Doctor who helped US track down Bin Laden sentenced to 33 years. They’ve also cut off all supply routes to Afghanistan and provide aid and support to the Taliban and every other terrorist group that’s out there, but heck, we can take a joke.
Ford restores its credit rating, reclaims its logo. Ford had to hawk its heritage in the bad old days of 2008 but it’s clawed its way back. After a couple of bad experiences with the company’s product a few decades ago I swore off the brand forever and will not go back but I suppose they’re better now, and the company’s survival can only be good news for the economy.
20 Carpenter’s Brook, 2 acres up near the airport, is back on the market after expiring unsold at $1.5 million. There’s a house on the property but after years of sitting vacant the only place it has in valuation of this property is its cost of removal. At one point, back in 2007, the house listed at $4 million but that was as ridiculous then as it is now. The problem with selling this property is that a bank was foolish enough to lend $3.3 million on it back in the boom and whoever bought that loan (for pennies, I assume) can’t believe it isn’t worth at least half of that.
It was listed at $1.350 million last year and found a buyer at that or some lower price but the owner of the debt rejected the deal and it came back on at $1.5. That’s never going to happen; I wonder how long it will take for the money guys to figure out that “Greenwich” does not invariably mean “worth a ton of dough”?
Peter Schiff is out with a new book, which he touts here. A little too much “I, I, I” in his article to suit my taste, but he uses some frightening data to support his dismal conclusion as to where we’re headed:
As the curtain eventually falls on the drama unfolding in Europe, the world will refocus its attention on the more spectacular events in the U.S. The sovereign debt crisis that is now playing out in Europe will cross the Atlantic, and when it opens here The Real Crash may indeed finally begin. The average American will have a front row seat but will hardly enjoy the show.
UPDATE: Cos Cobber sends along this Barron’s interview with Ray Dalio, who takes a more sanguine view of our economic future. I won’t pretend to any skill at making any money at all, let alone anything approaching mr. alio (now there’s an easy concession), but I think where he goes wrong, if he’s gone wrong at all, is assuming that people will act rationally and not destroy the world. It seems to me that the greed and stupidity of people in general and politicians in particular is unbounded by reason and history shows that.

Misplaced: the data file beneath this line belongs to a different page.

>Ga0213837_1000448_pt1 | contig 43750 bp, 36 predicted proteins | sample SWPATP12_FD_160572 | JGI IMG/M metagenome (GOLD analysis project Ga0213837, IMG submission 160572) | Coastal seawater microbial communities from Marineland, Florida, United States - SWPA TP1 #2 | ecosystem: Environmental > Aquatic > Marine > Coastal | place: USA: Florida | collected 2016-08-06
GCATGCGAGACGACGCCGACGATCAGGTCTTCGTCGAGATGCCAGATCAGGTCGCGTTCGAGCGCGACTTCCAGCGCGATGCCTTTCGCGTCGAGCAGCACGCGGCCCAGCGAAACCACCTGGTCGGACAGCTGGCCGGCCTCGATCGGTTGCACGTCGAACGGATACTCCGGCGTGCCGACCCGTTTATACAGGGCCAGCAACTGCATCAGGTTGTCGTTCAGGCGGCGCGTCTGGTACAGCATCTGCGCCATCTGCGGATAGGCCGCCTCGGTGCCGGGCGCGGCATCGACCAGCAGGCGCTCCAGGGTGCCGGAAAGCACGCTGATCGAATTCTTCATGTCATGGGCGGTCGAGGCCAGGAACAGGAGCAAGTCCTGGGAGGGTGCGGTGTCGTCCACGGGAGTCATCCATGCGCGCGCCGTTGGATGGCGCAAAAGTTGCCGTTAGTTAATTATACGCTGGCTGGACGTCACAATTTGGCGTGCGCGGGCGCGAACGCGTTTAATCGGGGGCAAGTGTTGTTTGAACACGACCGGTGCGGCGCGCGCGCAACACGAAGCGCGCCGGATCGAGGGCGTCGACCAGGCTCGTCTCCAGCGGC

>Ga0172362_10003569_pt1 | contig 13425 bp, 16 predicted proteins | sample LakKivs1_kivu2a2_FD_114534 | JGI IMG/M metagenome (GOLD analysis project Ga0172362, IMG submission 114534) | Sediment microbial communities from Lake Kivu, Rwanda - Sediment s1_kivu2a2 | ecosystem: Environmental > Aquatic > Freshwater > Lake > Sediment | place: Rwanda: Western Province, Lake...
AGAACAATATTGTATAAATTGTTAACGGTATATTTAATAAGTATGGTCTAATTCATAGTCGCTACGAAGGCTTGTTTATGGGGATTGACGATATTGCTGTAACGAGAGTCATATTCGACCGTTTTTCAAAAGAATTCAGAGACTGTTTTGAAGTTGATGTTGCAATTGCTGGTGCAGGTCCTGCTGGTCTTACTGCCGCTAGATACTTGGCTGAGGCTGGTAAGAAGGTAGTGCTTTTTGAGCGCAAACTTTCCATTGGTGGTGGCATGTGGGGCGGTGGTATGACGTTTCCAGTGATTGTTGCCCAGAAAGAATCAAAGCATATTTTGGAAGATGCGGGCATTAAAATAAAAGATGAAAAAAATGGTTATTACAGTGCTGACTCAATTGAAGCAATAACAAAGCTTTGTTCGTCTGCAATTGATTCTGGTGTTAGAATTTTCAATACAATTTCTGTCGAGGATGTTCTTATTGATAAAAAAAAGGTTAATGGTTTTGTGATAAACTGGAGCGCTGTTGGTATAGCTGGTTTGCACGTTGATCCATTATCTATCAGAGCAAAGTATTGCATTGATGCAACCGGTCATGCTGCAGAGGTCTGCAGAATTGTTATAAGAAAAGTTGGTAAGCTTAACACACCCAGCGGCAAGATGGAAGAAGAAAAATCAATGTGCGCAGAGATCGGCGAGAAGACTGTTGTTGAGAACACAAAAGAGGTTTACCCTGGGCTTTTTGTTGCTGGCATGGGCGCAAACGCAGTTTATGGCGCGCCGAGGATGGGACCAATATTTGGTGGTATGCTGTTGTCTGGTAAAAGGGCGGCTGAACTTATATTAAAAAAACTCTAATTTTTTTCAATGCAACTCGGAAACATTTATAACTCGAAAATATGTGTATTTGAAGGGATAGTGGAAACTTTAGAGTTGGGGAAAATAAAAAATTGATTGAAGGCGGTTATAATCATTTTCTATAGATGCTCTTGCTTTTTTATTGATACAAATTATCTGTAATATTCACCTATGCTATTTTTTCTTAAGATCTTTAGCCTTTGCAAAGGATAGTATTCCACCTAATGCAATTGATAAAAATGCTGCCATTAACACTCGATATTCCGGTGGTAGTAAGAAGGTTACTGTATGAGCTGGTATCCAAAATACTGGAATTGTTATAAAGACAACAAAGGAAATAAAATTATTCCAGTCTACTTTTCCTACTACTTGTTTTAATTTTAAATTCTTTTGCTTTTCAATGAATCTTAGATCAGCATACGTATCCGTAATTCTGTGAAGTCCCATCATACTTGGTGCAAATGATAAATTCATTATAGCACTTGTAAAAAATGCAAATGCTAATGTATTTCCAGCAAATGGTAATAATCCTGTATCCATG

The proposed Eurobond “solution” to the current European crisis is just the latest example. As I understand the idea, Germany will guarantee 60% or, depending on which debtor country is demanding this, all of) the debt of the PIGS – Greece, Italy, Spain, Austria, France, just to name the most prominent, and this is turn will bail out those countries while giving them time to get their financial affairs in order.
I simply don’t believe that giving a new credit card to a profligate with no personal liability for repayment will do anything but encourage more irresponsible spending. That’s not even an example of greed, just human nature and self-interest. Will German taxpayers agree to this crazy scheme? They’re certainly putting up a stiff resistance now but with all of Europe against them and that paragon of financial responsibility and restrained spending, the United States of America piling on, I’m not sure they can avoid it. We may find out after today’s meeting of European leaders, we’ll certainly find out in the next six months.
If Germany bows to pressure it won’t solve the crisis, it will only ensure that Germany follows its neighbors down the drain. And I don’t think that bodes well for the world.
So I hope Dalio’s faith in rationality proves well-founded. I have my doubts.
CHRIS MATTHEWS’ HUMILIATING FAILURE ON JEOPARDY! isn’t stopping him from mocking Sarah Palin’s intelligence. As I said before, Palin-mockery tends to come from people with a deep — and, in Matthews’ case, well-founded — sense of intellectual insecurity.